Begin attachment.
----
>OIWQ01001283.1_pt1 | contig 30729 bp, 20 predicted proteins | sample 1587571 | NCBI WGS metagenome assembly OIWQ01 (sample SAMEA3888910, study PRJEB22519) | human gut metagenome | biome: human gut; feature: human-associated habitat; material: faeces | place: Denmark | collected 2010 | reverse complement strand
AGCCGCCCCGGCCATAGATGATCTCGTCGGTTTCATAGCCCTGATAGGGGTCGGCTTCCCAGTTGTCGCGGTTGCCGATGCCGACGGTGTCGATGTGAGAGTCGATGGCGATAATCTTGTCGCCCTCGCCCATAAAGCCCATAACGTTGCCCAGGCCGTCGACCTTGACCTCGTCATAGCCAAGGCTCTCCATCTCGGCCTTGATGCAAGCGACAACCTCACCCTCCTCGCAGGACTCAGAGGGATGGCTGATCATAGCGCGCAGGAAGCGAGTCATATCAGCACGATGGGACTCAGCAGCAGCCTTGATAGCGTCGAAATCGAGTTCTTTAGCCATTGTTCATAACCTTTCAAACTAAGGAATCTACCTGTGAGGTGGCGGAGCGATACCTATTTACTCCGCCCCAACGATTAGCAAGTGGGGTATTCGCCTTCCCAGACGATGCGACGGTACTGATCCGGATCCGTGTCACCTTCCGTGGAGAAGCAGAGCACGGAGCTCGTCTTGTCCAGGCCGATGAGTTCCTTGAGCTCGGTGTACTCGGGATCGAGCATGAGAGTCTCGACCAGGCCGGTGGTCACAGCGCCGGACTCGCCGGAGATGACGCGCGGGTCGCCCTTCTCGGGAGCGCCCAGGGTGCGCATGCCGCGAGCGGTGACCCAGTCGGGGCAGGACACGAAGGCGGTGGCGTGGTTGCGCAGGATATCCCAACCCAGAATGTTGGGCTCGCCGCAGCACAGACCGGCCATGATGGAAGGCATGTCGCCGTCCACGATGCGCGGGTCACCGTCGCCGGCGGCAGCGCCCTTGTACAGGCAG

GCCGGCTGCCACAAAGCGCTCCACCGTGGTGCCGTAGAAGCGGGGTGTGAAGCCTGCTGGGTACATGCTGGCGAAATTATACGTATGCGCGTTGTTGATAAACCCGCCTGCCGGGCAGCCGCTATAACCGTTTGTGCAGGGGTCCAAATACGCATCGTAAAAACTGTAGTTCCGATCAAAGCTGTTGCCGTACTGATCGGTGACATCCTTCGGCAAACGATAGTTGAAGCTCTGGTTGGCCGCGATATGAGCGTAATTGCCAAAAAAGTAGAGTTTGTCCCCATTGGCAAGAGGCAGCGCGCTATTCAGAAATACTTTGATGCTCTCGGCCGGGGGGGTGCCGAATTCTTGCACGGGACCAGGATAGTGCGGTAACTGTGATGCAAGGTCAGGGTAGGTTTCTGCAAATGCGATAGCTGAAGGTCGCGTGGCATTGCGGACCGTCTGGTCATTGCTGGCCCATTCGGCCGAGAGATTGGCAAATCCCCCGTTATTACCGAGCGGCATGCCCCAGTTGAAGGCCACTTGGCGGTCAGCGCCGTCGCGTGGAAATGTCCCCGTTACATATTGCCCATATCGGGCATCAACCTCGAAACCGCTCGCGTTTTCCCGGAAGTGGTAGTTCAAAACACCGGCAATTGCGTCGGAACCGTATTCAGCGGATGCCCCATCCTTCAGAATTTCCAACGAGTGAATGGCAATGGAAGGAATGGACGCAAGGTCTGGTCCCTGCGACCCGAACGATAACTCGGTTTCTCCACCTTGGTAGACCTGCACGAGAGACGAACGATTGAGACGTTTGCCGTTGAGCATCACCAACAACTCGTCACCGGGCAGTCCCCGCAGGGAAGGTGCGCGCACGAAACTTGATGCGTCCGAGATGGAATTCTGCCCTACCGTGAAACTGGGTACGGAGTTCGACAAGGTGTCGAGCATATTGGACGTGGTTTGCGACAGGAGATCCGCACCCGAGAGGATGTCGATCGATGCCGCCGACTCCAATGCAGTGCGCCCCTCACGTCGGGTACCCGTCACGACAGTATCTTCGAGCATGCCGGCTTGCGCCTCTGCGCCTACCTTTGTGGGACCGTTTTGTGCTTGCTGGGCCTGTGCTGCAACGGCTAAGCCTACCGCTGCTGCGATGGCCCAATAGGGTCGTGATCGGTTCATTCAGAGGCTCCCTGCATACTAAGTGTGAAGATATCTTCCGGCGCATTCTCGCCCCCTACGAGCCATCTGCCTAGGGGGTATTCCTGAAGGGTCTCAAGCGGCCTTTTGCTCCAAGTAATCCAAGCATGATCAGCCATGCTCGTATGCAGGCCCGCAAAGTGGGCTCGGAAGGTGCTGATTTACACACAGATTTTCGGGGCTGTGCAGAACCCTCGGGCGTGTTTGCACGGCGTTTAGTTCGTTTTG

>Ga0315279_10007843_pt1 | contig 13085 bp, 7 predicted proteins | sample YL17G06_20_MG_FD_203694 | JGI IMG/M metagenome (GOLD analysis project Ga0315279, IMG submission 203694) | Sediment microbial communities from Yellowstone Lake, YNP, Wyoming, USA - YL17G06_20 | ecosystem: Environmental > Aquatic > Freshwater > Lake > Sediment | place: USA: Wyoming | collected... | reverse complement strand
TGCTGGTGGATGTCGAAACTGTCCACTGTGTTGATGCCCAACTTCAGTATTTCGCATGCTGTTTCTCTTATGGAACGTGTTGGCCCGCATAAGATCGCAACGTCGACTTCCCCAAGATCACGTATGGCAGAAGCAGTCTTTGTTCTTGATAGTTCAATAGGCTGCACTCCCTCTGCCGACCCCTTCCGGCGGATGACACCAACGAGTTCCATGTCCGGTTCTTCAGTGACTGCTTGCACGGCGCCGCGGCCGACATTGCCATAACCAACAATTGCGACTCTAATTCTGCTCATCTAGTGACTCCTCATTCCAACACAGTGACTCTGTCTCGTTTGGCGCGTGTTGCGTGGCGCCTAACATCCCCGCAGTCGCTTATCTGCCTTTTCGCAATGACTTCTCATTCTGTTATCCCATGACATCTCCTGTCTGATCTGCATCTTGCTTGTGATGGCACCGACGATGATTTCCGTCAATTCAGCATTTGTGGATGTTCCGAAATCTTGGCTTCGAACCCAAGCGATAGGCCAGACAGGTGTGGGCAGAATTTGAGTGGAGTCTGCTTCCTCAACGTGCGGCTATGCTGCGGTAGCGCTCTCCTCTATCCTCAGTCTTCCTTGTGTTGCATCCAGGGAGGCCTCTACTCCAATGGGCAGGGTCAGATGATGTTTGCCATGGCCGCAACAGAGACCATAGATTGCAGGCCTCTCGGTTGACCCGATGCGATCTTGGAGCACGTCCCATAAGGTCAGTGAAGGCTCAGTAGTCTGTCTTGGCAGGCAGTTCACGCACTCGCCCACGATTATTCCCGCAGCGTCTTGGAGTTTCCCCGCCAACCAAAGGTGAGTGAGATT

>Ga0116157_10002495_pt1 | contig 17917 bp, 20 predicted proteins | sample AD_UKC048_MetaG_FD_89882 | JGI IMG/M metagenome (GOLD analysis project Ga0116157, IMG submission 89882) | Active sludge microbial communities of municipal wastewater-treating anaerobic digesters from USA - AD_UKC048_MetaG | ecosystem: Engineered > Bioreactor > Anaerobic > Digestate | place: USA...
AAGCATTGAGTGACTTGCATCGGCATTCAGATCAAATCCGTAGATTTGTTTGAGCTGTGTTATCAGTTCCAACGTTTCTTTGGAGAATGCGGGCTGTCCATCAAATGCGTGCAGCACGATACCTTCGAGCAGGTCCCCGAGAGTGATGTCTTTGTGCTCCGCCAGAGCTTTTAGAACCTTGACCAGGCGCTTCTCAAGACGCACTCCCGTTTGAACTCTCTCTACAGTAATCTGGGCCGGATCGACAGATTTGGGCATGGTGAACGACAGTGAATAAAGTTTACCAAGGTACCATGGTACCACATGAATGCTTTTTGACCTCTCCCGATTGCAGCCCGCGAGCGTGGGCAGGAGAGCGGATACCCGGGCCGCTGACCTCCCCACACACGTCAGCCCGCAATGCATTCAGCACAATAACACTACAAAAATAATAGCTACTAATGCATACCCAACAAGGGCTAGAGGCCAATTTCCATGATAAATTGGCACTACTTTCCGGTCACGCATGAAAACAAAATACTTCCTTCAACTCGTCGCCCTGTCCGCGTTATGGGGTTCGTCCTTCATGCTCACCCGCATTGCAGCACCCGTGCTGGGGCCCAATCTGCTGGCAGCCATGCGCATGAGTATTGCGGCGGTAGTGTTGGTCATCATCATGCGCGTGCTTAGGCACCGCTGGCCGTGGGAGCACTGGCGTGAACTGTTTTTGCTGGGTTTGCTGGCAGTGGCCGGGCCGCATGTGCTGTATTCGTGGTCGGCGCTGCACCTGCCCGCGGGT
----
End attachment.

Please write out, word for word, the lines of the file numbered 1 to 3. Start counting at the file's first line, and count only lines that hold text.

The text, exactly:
>OIWQ01001283.1_pt1 | contig 30729 bp, 20 predicted proteins | sample 1587571 | NCBI WGS metagenome assembly OIWQ01 (sample SAMEA3888910, study PRJEB22519) | human gut metagenome | biome: human gut; feature: human-associated habitat; material: faeces | place: Denmark | collected 2010 | reverse complement strand
AGCCGCCCCGGCCATAGATGATCTCGTCGGTTTCATAGCCCTGATAGGGGTCGGCTTCCCAGTTGTCGCGGTTGCCGATGCCGACGGTGTCGATGTGAGAGTCGATGGCGATAATCTTGTCGCCCTCGCCCATAAAGCCCATAACGTTGCCCAGGCCGTCGACCTTGACCTCGTCATAGCCAAGGCTCTCCATCTCGGCCTTGATGCAAGCGACAACCTCACCCTCCTCGCAGGACTCAGAGGGATGGCTGATCATAGCGCGCAGGAAGCGAGTCATATCAGCACGATGGGACTCAGCAGCAGCCTTGATAGCGTCGAAATCGAGTTCTTTAGCCATTGTTCATAACCTTTCAAACTAAGGAATCTACCTGTGAGGTGGCGGAGCGATACCTATTTACTCCGCCCCAACGATTAGCAAGTGGGGTATTCGCCTTCCCAGACGATGCGACGGTACTGATCCGGATCCGTGTCACCTTCCGTGGAGAAGCAGAGCACGGAGCTCGTCTTGTCCAGGCCGATGAGTTCCTTGAGCTCGGTGTACTCGGGATCGAGCATGAGAGTCTCGACCAGGCCGGTGGTCACAGCGCCGGACTCGCCGGAGATGACGCGCGGGTCGCCCTTCTCGGGAGCGCCCAGGGTGCGCATGCCGCGAGCGGTGACCCAGTCGGGGCAGGACACGAAGGCGGTGGCGTGGTTGCGCAGGATATCCCAACCCAGAATGTTGGGCTCGCCGCAGCACAGACCGGCCATGATGGAAGGCATGTCGCCGTCCACGATGCGCGGGTCACCGTCGCCGGCGGCAGCGCCCTTGTACAGGCAG

GCCGGCTGCCACAAAGCGCTCCACCGTGGTGCCGTAGAAGCGGGGTGTGAAGCCTGCTGGGTACATGCTGGCGAAATTATACGTATGCGCGTTGTTGATAAACCCGCCTGCCGGGCAGCCGCTATAACCGTTTGTGCAGGGGTCCAAATACGCATCGTAAAAACTGTAGTTCCGATCAAAGCTGTTGCCGTACTGATCGGTGACATCCTTCGGCAAACGATAGTTGAAGCTCTGGTTGGCCGCGATATGAGCGTAATTGCCAAAAAAGTAGAGTTTGTCCCCATTGGCAAGAGGCAGCGCGCTATTCAGAAATACTTTGATGCTCTCGGCCGGGGGGGTGCCGAATTCTTGCACGGGACCAGGATAGTGCGGTAACTGTGATGCAAGGTCAGGGTAGGTTTCTGCAAATGCGATAGCTGAAGGTCGCGTGGCATTGCGGACCGTCTGGTCATTGCTGGCCCATTCGGCCGAGAGATTGGCAAATCCCCCGTTATTACCGAGCGGCATGCCCCAGTTGAAGGCCACTTGGCGGTCAGCGCCGTCGCGTGGAAATGTCCCCGTTACATATTGCCCATATCGGGCATCAACCTCGAAACCGCTCGCGTTTTCCCGGAAGTGGTAGTTCAAAACACCGGCAATTGCGTCGGAACCGTATTCAGCGGATGCCCCATCCTTCAGAATTTCCAACGAGTGAATGGCAATGGAAGGAATGGACGCAAGGTCTGGTCCCTGCGACCCGAACGATAACTCGGTTTCTCCACCTTGGTAGACCTGCACGAGAGACGAACGATTGAGACGTTTGCCGTTGAGCATCACCAACAACTCGTCACCGGGCAGTCCCCGCAGGGAAGGTGCGCGCACGAAACTTGATGCGTCCGAGATGGAATTCTGCCCTACCGTGAAACTGGGTACGGAGTTCGACAAGGTGTCGAGCATATTGGACGTGGTTTGCGACAGGAGATCCGCACCCGAGAGGATGTCGATCGATGCCGCCGACTCCAATGCAGTGCGCCCCTCACGTCGGGTACCCGTCACGACAGTATCTTCGAGCATGCCGGCTTGCGCCTCTGCGCCTACCTTTGTGGGACCGTTTTGTGCTTGCTGGGCCTGTGCTGCAACGGCTAAGCCTACCGCTGCTGCGATGGCCCAATAGGGTCGTGATCGGTTCATTCAGAGGCTCCCTGCATACTAAGTGTGAAGATATCTTCCGGCGCATTCTCGCCCCCTACGAGCCATCTGCCTAGGGGGTATTCCTGAAGGGTCTCAAGCGGCCTTTTGCTCCAAGTAATCCAAGCATGATCAGCCATGCTCGTATGCAGGCCCGCAAAGTGGGCTCGGAAGGTGCTGATTTACACACAGATTTTCGGGGCTGTGCAGAACCCTCGGGCGTGTTTGCACGGCGTTTAGTTCGTTTTG